YASO - Soy like never before

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Fact: The FDA approved a health claim for soy and heart disease that states, ”25g of soy protein a day, as part of a diet low in saturated fat and cholesterol, may reduce the risk of heart disease”, after reviewing extensive human research (FDA approves new health claim for soy protein and coronary heart disease. October 20, 1999. Accessed at http://www.fda.gov/ on January 8, 2007).

Fact: Side effects from soy are rare, but may include occasional intestinal problems such as bloating and stomach pain.

The digestibility of soy protein is limited by the presence of oligosaccharides such as raffinose, stachyose and verbascose. These are not metabolised by humans, because we do not have the alpha-galactosidase enzyme. Instead they are fermented by our gut flora, creating gas, which can cause flatulence, diarrhoea, and indigestion. This problem is considered to be the single most important factor that deters people from eating more beans or grain legumes. Germination is one of the most effective ways of eliminating some of these anti-nutritional compounds and enhancing the palatability of soy. (Pei-Yin Lin Bioactive Compounds in Legumes and their Germinated Products J. of Agricultural and Food Chemistry 54:3807-14, 2006). Thanks to being metabolised in the sprouting process, Yaso contains practically no stachyose.

Fact: Phytic acid, found in soy products, binds minerals, proteins and carbohydrates and can inhibit the absorption of calcium, magnesium, copper, zinc and iron.

Fermenting or sprouting the soy bean before cooking neutralizes a large portion of the phytic acid, releasing these nutrients for absorption in the body. The bioavailability of these minerals is much higher in Yaso compared to normal soy products.

Fact: The isoflavones naturally found in soy may benefit human health.

Soy and other foods contain numerous isoflavones, bioactive compounds that may improve the health of arteries, prevent certain cancers and reduce bone loss. Unfortunately, confusion arises from animal studies which test doses of isoflavones substantially higher than the amount of these compounds people consume in soy foods. Some animal studies have administered a very concentrated source of only one specific isoflavone, such as genistein, that differs from the array of isoflavones consumed in food. Humans metabolize soy isoflavones differently from animals. Applying results from animal studies to humans can be like mixing apples and oranges (Messina M, et al. Skeletal benefits of soy isoflavones: a review of the clinicaltrial and epidemiologic data. Curr Opin Clin Nutr Metab Care 2004, 7:649-58).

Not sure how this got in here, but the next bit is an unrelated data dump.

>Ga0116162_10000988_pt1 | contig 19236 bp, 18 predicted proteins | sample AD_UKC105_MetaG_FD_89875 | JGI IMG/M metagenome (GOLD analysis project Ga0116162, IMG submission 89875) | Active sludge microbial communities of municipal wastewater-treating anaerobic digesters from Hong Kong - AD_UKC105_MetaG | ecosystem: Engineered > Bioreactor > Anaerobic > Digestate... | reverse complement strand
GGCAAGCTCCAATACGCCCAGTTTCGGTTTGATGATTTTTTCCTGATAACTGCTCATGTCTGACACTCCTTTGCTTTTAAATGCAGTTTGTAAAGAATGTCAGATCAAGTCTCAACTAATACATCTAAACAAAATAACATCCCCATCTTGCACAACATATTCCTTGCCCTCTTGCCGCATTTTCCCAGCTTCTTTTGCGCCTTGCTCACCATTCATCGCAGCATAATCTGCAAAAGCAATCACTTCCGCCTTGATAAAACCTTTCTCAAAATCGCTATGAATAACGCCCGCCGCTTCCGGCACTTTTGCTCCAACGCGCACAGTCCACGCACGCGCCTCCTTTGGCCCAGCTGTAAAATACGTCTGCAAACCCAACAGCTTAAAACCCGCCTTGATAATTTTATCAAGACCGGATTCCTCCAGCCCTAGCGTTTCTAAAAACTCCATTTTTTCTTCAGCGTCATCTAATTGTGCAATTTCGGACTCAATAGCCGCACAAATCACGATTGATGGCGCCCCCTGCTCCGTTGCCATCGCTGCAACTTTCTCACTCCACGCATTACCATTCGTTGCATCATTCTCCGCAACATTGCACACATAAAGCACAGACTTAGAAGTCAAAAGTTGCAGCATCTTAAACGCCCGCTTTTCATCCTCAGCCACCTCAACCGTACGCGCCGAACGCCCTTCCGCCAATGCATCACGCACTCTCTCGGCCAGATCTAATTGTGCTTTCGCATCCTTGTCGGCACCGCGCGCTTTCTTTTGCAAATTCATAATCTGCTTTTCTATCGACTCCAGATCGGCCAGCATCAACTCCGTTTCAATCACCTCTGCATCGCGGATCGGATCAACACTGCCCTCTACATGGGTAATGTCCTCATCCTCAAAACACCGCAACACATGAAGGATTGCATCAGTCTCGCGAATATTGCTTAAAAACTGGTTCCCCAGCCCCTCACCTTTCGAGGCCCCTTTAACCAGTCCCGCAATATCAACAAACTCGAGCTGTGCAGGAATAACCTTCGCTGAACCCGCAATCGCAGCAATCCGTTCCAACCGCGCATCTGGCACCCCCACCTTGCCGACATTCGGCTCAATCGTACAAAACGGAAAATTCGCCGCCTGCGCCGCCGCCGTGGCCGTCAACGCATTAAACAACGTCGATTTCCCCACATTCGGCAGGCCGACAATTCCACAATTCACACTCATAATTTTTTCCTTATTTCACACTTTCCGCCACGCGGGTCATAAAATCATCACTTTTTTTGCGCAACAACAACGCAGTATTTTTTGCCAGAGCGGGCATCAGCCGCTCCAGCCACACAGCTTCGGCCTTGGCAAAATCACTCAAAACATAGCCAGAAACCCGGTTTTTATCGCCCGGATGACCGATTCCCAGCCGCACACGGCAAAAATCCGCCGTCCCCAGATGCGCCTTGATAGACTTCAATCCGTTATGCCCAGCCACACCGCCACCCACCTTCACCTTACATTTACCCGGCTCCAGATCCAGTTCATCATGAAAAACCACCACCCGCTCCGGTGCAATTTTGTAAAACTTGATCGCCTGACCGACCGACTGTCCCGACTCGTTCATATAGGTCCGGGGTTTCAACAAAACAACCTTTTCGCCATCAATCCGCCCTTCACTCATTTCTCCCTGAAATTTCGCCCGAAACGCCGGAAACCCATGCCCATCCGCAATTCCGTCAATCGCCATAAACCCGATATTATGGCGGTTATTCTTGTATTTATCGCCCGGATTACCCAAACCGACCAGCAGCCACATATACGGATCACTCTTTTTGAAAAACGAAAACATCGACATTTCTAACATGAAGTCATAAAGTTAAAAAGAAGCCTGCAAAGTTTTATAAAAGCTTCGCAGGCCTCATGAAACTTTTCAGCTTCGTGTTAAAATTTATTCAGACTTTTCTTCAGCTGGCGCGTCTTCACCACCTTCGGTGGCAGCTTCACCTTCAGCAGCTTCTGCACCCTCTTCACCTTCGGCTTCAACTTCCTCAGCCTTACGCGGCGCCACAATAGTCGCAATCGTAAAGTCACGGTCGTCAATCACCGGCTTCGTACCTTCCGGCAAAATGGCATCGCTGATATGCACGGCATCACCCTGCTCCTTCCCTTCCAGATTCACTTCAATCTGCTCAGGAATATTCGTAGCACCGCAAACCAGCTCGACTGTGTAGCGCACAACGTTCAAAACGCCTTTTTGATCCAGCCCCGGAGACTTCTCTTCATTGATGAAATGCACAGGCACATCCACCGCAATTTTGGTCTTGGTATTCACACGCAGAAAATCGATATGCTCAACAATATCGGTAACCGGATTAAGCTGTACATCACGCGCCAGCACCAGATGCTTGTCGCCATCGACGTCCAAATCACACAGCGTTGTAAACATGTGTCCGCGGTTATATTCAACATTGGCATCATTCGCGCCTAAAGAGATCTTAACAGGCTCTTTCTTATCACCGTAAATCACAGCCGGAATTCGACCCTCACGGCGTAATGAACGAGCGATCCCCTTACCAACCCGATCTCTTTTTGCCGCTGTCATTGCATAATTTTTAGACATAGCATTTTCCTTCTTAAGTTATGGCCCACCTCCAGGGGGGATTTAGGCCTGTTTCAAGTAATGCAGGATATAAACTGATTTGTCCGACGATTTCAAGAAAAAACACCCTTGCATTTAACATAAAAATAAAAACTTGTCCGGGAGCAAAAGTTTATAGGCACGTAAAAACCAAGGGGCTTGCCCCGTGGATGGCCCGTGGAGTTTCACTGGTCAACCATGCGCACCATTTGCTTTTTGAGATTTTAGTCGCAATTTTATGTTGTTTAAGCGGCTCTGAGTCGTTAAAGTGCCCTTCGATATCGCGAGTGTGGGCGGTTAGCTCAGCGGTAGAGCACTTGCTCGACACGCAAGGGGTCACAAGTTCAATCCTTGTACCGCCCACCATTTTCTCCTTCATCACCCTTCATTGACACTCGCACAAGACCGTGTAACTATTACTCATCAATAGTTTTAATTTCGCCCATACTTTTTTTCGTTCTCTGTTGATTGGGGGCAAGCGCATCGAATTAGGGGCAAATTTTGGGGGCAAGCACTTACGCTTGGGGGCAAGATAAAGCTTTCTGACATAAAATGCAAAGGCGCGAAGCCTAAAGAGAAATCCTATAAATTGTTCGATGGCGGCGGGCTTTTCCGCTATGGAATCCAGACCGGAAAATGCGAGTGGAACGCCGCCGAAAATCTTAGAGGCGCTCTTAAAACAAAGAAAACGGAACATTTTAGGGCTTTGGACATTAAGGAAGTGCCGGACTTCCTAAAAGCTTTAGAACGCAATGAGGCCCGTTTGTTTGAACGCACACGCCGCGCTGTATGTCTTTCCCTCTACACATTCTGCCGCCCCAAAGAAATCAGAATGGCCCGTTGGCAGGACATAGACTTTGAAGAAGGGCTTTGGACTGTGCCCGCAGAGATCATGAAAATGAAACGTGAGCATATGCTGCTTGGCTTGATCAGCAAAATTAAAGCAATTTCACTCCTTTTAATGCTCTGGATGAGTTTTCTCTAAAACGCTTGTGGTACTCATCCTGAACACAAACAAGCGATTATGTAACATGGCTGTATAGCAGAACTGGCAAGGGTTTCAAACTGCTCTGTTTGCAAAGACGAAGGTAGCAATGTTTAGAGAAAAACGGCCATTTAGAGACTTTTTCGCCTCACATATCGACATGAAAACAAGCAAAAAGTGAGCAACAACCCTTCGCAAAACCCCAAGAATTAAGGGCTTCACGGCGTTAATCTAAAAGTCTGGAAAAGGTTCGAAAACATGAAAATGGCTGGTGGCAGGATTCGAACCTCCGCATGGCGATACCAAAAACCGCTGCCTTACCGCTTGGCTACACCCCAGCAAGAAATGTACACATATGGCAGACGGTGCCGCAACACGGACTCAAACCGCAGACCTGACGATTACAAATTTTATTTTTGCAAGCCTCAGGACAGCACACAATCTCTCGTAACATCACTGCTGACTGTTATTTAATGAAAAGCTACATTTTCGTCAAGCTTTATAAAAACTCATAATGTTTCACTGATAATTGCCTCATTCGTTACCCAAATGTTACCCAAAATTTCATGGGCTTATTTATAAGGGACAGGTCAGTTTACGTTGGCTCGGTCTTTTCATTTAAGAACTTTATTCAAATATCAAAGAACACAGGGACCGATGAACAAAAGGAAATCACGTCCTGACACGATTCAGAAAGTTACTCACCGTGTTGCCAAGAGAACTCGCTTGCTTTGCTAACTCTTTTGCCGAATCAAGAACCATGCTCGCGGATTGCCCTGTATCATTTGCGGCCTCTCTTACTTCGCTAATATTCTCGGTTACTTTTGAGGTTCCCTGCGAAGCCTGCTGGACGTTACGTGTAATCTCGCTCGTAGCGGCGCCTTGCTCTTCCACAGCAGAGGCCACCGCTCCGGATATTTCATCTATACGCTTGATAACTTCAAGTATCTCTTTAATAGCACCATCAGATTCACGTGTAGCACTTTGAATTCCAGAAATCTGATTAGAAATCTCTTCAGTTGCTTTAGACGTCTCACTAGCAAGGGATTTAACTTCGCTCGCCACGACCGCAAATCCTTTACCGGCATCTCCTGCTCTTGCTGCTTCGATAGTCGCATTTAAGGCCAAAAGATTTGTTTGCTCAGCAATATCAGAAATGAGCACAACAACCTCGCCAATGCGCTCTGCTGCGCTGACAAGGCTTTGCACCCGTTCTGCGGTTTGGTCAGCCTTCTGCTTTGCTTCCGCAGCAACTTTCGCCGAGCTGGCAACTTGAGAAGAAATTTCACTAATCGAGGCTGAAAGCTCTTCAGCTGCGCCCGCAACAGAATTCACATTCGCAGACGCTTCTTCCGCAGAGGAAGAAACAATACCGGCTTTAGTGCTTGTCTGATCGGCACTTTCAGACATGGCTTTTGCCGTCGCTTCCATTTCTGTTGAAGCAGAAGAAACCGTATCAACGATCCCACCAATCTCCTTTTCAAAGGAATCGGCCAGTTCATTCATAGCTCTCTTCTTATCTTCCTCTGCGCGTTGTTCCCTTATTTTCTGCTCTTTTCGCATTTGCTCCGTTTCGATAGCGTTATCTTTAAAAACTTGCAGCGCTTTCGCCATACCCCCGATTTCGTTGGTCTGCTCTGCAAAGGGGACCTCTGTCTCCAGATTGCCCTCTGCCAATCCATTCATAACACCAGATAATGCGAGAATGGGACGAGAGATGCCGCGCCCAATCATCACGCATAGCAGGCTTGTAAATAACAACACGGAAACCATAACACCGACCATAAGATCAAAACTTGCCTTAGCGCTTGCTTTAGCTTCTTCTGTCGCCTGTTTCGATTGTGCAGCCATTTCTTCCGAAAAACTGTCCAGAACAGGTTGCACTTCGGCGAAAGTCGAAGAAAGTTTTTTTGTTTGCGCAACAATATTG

Fact: Isoflavones in soy foods have no significant effects on hormone levels in men or women.

Isoflavones are called ”phytoestrogens” because they look similar to the chemical structure of estrogens, but they act differently to oestrogen hormones in the human body.

The statement that soy isoflavones may have side effects on reproductive functions is based mostly on in vitro and rodent data.

Oestrogen plays many roles in men: regulating bone mineral density, controlling cholesterol and lipid levels in the blood, promoting sperm maturation. High levels of oestrogen in men can lead to gynecomastia (enlargement of breast tissue) and may also cause a decrease in testosterone (the male sex hormone). Soy isoflavones do not necessarily raise oestrogen. Isoflavones slightly increase the effects of oestrogens when oestrogen levels are low, and decrease when the oestrogen levels are high. There are no human studies that show consuming soy isoflavones significantly changes testosterone levels, sperm count or quality, or penis anatomy (NTP-CERHR Expert panel on the Reproductive and Developmental Toxicity of Soy formula. April 2006 http://cerhr.niehs.nih.gov-., DiSilvestro RA, et al. Soy protein intake by active young adult men raises plasma antioxidant capacity without altering plasma testosterone. Nutrition Research 2006; 26:92-95). A 2011 analysis of clinical data in the journal ”Fertility and Sterility” found no effects of soy products or isoflavones on male sex hormones in men compared to control group.